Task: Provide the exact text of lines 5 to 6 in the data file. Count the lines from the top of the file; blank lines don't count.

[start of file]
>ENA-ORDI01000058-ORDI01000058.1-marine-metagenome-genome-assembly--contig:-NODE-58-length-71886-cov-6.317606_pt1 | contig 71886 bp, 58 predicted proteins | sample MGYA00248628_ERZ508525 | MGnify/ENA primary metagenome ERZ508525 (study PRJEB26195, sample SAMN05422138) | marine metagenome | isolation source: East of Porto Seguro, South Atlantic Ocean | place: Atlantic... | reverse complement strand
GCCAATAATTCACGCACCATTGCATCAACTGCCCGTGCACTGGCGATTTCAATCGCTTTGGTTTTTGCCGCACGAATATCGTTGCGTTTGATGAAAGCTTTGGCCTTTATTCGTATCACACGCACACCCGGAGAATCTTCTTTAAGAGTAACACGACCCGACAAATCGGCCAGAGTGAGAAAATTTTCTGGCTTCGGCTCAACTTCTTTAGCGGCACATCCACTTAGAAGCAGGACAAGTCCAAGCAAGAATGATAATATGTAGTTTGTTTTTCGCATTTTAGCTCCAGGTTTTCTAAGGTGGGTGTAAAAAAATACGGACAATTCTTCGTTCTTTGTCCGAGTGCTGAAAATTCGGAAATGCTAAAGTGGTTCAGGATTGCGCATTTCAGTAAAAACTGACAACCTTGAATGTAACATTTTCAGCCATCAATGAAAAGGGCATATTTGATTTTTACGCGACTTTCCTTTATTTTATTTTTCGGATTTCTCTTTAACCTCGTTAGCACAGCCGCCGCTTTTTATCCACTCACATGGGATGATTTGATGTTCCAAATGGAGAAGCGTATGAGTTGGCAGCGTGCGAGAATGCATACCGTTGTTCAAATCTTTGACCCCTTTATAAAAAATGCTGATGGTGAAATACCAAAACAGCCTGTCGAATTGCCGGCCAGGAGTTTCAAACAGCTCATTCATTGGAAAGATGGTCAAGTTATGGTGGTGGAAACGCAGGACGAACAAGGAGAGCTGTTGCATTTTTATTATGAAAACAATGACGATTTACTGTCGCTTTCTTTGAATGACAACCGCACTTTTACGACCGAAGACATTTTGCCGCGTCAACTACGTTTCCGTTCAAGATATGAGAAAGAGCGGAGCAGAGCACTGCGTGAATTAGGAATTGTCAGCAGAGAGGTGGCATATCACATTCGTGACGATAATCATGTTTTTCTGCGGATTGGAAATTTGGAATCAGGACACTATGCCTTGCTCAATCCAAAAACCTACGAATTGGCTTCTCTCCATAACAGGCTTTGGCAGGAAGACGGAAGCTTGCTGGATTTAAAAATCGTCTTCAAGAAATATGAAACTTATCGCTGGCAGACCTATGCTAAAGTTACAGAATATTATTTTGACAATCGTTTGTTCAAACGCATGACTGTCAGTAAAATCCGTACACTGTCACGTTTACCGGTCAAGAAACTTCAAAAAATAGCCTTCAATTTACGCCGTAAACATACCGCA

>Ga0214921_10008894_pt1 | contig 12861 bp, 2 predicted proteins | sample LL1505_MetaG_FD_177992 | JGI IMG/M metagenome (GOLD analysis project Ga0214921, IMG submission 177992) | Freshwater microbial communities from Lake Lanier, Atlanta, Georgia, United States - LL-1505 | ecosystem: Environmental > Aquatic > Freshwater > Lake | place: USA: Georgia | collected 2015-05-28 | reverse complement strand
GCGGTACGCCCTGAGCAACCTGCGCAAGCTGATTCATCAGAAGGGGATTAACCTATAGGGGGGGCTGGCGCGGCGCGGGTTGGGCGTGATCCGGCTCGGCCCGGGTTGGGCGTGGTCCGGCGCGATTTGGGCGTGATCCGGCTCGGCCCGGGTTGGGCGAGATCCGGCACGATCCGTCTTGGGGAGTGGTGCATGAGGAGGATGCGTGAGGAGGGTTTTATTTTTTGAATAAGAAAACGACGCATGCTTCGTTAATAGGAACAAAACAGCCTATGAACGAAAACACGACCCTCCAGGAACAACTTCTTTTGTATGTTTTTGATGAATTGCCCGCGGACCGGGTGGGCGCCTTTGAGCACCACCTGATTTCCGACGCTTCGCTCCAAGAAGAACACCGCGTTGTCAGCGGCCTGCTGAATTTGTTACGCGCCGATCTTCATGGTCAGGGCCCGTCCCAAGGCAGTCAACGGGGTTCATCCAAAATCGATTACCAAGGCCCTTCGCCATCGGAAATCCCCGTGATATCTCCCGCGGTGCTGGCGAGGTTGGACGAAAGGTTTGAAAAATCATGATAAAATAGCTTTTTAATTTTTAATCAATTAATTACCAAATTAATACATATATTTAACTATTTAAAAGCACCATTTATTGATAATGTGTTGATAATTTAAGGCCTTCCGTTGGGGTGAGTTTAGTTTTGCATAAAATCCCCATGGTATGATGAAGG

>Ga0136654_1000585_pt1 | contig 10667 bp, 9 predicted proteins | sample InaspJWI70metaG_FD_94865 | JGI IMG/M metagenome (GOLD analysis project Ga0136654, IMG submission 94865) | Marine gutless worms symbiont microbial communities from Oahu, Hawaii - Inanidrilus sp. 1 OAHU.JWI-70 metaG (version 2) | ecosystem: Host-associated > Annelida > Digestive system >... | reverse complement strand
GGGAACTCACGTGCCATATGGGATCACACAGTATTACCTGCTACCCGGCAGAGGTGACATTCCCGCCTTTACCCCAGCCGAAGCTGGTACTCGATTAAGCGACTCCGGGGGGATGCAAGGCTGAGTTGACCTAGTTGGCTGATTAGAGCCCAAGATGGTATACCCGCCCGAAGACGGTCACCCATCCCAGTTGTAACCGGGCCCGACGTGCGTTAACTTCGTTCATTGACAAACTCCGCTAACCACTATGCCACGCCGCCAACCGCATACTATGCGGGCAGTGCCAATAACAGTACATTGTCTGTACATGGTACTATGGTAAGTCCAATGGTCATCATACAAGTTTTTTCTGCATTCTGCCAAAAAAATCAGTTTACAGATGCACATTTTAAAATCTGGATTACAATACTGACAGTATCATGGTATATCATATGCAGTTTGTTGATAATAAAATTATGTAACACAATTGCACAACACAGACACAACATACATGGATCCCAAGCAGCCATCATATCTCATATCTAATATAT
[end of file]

>Ga0136654_1000585_pt1 | contig 10667 bp, 9 predicted proteins | sample InaspJWI70metaG_FD_94865 | JGI IMG/M metagenome (GOLD analysis project Ga0136654, IMG submission 94865) | Marine gutless worms symbiont microbial communities from Oahu, Hawaii - Inanidrilus sp. 1 OAHU.JWI-70 metaG (version 2) | ecosystem: Host-associated > Annelida > Digestive system >... | reverse complement strand
GGGAACTCACGTGCCATATGGGATCACACAGTATTACCTGCTACCCGGCAGAGGTGACATTCCCGCCTTTACCCCAGCCGAAGCTGGTACTCGATTAAGCGACTCCGGGGGGATGCAAGGCTGAGTTGACCTAGTTGGCTGATTAGAGCCCAAGATGGTATACCCGCCCGAAGACGGTCACCCATCCCAGTTGTAACCGGGCCCGACGTGCGTTAACTTCGTTCATTGACAAACTCCGCTAACCACTATGCCACGCCGCCAACCGCATACTATGCGGGCAGTGCCAATAACAGTACATTGTCTGTACATGGTACTATGGTAAGTCCAATGGTCATCATACAAGTTTTTTCTGCATTCTGCCAAAAAAATCAGTTTACAGATGCACATTTTAAAATCTGGATTACAATACTGACAGTATCATGGTATATCATATGCAGTTTGTTGATAATAAAATTATGTAACACAATTGCACAACACAGACACAACATACATGGATCCCAAGCAGCCATCATATCTCATATCTAATATAT